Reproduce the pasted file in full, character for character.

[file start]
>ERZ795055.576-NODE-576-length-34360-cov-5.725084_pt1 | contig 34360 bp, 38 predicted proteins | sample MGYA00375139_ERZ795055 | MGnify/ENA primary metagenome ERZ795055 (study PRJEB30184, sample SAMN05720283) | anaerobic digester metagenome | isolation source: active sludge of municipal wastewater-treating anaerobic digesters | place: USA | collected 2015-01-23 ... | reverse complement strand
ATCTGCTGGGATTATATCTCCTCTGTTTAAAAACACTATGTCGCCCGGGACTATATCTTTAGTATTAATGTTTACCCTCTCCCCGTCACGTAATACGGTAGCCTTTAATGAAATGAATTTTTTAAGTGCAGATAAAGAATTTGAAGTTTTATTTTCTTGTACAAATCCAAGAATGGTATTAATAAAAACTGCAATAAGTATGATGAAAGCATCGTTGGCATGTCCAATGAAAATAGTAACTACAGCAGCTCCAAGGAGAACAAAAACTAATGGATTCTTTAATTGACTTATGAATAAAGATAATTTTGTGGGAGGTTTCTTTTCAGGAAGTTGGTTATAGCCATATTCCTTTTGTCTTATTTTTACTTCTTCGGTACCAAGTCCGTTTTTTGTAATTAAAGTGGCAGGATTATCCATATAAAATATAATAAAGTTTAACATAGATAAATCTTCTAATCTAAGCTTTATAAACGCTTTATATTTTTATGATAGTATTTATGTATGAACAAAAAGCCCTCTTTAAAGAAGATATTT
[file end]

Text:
>ERZ795055.576-NODE-576-length-34360-cov-5.725084_pt1 | contig 34360 bp, 38 predicted proteins | sample MGYA00375139_ERZ795055 | MGnify/ENA primary metagenome ERZ795055 (study PRJEB30184, sample SAMN05720283) | anaerobic digester metagenome | isolation source: active sludge of municipal wastewater-treating anaerobic digesters | place: USA | collected 2015-01-23 ... | reverse complement strand
ATCTGCTGGGATTATATCTCCTCTGTTTAAAAACACTATGTCGCCCGGGACTATATCTTTAGTATTAATGTTTACCCTCTCCCCGTCACGTAATACGGTAGCCTTTAATGAAATGAATTTTTTAAGTGCAGATAAAGAATTTGAAGTTTTATTTTCTTGTACAAATCCAAGAATGGTATTAATAAAAACTGCAATAAGTATGATGAAAGCATCGTTGGCATGTCCAATGAAAATAGTAACTACAGCAGCTCCAAGGAGAACAAAAACTAATGGATTCTTTAATTGACTTATGAATAAAGATAATTTTGTGGGAGGTTTCTTTTCAGGAAGTTGGTTATAGCCATATTCCTTTTGTCTTATTTTTACTTCTTCGGTACCAAGTCCGTTTTTTGTAATTAAAGTGGCAGGATTATCCATATAAAATATAATAAAGTTTAACATAGATAAATCTTCTAATCTAAGCTTTATAAACGCTTTATATTTTTATGATAGTATTTATGTATGAACAAAAAGCCCTCTTTAAAGAAGATATTT